Posts Tagged With: bullshit

The other Death Star problem

A while back I was musing over the issue of the baddie continuously doing the same thing, this post … has nothing to do with that. It’s a completely unconnected musing which just happens to share a few words of the title.

A bit like the entire Star Trek canon and Star Trek Discovery.

Recently, someone pointed out (or maybe I read it online? I get confused between real people and the Internet) that the Death Star wouldn’t need a big laser, because merely rocking up in a planetoid-sized spaceship would wreck a planet’s orbit so much it would probably either tear itself apart or go spiralling off into deep space.*

In essence, Star Wars had failed to understand the gravity of the situation.

Damn. ‘The gravity of the situation’ would have been a far better title. Then I wouldn’t have had to have that little dig at Star Trek Discovery. I should probably change it, but then again I should probably do a lot of things, like not eat that massive pile of ice cream five minutes ago.

Apparently some people get really pissed off when a fictitious spaceship rocks up to a fictitious planet in a fantasy story which is barely one step away from dragons and fairies and then said spaceship fails to obey the laws of physics … and hey, I get that.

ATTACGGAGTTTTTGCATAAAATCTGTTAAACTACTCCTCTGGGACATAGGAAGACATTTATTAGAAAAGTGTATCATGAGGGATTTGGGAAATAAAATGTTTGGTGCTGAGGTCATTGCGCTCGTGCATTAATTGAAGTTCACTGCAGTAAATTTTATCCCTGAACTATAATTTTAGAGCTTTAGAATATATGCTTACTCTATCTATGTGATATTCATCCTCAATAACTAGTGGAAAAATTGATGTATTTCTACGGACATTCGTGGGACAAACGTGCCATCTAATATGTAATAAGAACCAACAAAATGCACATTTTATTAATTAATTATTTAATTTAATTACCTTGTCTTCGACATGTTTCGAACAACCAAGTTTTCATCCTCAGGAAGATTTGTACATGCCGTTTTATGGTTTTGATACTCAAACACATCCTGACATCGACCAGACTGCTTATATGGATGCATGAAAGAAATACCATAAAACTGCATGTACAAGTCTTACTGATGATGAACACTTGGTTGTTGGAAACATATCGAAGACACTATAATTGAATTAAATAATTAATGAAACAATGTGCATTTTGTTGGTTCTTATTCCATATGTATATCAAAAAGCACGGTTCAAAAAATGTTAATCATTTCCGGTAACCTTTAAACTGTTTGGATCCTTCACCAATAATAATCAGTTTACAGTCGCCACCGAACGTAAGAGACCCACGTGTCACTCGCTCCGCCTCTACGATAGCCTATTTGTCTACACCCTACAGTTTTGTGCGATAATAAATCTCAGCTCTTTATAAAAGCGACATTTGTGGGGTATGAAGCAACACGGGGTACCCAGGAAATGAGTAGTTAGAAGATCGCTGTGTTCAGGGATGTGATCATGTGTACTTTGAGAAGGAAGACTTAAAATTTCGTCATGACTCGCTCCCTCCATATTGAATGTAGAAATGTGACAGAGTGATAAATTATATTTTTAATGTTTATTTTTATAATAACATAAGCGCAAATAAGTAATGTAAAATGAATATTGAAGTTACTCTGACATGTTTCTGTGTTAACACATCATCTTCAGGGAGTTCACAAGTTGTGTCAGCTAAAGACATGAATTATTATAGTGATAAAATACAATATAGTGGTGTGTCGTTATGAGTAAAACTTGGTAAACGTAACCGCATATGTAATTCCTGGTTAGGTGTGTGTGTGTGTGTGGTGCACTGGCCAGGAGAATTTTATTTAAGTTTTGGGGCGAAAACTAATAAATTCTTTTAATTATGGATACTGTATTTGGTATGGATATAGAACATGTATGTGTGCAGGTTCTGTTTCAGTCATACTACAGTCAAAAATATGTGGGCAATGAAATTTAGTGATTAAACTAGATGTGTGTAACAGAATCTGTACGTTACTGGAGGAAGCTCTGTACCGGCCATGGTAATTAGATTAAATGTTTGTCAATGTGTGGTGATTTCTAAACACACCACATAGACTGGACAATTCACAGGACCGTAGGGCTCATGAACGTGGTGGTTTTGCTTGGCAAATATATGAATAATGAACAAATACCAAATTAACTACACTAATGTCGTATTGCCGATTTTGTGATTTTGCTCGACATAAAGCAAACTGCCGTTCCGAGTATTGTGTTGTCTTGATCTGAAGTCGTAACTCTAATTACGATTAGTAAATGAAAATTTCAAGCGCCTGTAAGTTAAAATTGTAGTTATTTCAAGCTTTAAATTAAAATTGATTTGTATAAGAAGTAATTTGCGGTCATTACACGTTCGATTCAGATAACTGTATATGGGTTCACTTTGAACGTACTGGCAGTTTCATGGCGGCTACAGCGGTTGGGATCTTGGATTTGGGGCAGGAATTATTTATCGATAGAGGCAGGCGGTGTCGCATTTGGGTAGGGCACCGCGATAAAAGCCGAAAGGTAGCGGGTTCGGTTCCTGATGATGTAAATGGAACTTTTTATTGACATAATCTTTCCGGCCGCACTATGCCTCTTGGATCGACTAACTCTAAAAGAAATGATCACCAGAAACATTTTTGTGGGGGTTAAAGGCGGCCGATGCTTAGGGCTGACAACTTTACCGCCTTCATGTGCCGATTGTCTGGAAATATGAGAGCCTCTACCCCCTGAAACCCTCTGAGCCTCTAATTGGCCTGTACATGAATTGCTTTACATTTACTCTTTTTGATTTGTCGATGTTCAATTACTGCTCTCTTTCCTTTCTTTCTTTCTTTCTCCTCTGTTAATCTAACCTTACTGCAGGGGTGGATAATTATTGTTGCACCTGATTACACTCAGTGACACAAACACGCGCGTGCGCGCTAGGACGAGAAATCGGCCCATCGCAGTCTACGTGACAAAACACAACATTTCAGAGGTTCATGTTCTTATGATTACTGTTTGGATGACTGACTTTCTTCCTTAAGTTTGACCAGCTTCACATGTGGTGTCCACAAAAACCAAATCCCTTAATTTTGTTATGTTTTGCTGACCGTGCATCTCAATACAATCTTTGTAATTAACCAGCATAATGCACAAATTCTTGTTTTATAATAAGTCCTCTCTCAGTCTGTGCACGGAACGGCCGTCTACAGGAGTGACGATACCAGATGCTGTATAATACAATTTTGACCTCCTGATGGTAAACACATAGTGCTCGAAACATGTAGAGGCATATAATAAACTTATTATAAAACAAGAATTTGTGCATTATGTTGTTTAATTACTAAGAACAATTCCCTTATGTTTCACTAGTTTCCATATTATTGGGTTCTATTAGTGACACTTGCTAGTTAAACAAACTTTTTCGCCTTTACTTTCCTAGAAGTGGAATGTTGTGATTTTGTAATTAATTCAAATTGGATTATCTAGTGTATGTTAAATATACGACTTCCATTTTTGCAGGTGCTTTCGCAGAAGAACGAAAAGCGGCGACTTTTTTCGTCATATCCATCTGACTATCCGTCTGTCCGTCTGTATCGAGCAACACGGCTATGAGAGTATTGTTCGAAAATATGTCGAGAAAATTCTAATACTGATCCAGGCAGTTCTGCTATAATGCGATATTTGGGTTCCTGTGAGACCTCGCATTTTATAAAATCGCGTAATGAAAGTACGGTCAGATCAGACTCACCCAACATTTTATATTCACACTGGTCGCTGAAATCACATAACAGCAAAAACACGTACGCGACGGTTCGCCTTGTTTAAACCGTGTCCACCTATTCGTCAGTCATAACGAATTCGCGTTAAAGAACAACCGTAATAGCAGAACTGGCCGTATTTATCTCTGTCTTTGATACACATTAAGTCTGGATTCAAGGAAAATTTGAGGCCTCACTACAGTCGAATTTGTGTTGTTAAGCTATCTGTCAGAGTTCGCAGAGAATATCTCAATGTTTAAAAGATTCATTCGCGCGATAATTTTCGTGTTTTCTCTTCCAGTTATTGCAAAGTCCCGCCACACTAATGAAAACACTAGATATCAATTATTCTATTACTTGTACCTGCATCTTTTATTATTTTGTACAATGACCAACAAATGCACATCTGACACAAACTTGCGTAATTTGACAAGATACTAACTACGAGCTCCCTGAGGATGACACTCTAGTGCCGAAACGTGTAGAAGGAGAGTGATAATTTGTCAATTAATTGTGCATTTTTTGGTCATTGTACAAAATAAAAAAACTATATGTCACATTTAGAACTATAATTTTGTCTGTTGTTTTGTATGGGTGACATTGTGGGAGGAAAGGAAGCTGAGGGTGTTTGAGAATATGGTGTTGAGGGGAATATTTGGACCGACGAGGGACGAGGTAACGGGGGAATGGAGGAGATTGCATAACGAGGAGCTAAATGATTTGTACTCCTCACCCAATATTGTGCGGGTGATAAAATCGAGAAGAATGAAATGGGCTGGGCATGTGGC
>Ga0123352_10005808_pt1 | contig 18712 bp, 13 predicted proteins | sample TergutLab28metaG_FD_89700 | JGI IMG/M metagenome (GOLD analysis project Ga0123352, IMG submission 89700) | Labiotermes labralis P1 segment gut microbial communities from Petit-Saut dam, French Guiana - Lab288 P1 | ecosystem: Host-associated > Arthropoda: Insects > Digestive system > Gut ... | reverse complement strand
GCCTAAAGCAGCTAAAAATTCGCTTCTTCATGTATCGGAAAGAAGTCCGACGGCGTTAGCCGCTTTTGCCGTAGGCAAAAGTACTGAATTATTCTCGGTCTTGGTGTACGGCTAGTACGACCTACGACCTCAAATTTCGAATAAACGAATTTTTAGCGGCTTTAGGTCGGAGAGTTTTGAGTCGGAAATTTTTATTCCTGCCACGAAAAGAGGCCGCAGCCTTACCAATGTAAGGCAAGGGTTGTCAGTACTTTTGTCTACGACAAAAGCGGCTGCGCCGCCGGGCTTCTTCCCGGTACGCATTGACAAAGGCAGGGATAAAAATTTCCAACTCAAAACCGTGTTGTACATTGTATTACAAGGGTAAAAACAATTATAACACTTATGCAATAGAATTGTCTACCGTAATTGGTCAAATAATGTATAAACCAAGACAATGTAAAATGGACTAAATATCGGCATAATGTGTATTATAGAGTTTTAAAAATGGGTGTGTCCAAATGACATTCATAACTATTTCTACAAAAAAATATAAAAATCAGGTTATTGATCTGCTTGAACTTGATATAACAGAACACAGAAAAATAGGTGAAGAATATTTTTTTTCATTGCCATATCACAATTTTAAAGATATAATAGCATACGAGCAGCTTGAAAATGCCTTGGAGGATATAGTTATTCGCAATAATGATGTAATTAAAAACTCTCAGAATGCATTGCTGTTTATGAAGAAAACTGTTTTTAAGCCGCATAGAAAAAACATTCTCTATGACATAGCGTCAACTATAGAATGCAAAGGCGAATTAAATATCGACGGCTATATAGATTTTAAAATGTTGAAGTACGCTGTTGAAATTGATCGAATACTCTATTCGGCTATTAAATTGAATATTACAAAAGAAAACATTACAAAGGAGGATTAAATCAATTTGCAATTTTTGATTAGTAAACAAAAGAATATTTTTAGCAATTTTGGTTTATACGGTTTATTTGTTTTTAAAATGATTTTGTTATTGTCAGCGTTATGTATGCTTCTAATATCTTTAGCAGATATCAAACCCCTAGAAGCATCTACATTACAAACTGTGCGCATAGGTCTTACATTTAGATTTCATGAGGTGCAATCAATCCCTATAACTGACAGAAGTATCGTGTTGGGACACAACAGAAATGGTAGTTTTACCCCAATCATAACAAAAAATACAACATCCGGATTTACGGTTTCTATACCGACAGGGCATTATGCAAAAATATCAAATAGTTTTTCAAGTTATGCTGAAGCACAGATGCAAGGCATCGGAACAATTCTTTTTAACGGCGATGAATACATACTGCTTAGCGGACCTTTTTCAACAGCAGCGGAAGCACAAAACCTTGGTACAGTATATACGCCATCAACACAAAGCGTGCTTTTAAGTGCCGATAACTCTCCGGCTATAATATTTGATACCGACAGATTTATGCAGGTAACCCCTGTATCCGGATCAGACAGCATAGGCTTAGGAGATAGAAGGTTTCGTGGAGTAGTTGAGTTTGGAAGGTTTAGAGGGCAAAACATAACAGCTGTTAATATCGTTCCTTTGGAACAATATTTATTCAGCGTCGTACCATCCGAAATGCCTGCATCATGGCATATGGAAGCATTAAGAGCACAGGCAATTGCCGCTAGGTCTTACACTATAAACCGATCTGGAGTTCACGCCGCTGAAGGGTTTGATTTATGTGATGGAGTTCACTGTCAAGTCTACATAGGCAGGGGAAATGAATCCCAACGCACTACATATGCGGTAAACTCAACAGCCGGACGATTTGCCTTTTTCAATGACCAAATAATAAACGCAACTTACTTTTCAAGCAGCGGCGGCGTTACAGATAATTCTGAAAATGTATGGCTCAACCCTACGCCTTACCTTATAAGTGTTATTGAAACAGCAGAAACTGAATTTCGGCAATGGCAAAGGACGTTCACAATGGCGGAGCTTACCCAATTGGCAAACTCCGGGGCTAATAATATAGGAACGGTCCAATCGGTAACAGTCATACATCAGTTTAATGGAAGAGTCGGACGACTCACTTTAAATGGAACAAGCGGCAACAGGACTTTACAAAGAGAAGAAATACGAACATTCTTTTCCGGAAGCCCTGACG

I understand why it’s important to follow the rules.

I’ve said elsewhere that it’s okay for Daredevil (Affleck version) to have an echo power and super senses, because they’re inherent in the set up … but it’s not okay for him to suddenly sprout bionic knees halfway through the film, giving him the ability to land on his feet after a twenty storey drop with no explanation.

Rules are important. The first half hour or so of a script is estabishing the rules of the universe. Star Wars has spaceships and laser swords and sentient robots and telekinesis … but not teleport. Them’s the rules. If they want to start using a teleport, we have to either see someone inventing it or make damn sure the characters tell us it’s as new to them as it is to us.

We set the rules … but, crucially, we don’t set all of them. Some of them you just have to take on faith. Something like the Death Star’s gravitational pull, well, as an audience member we have two choices:

1) Decide it’s bullshit and it’s ruined the film.
2) Invent our own in-story reason.

Why doesn’t the Death Star’s gravity ruin every star system it travels through? Well, maybe it’s because the Star Wars universe, clearly and demonstrably, has invented some kind of artificial gravity. No one floats around on the Millennium Falcon, so it must have some kind of control over gravity. The Death Star probably has the same tech, so maybe it can also manipulate its own gravity field?

Maybe George Lucas considered this in the seventies and decided it wasn’t important?

Maybe the next time the baddies rock up in a Death Star (because, apparently, that’s all they know how to do) some bright spark will just switch off the gravitational dampers and they’ll all giggle like schoolchildren as the rebel planet gets destroyed by tidal waves?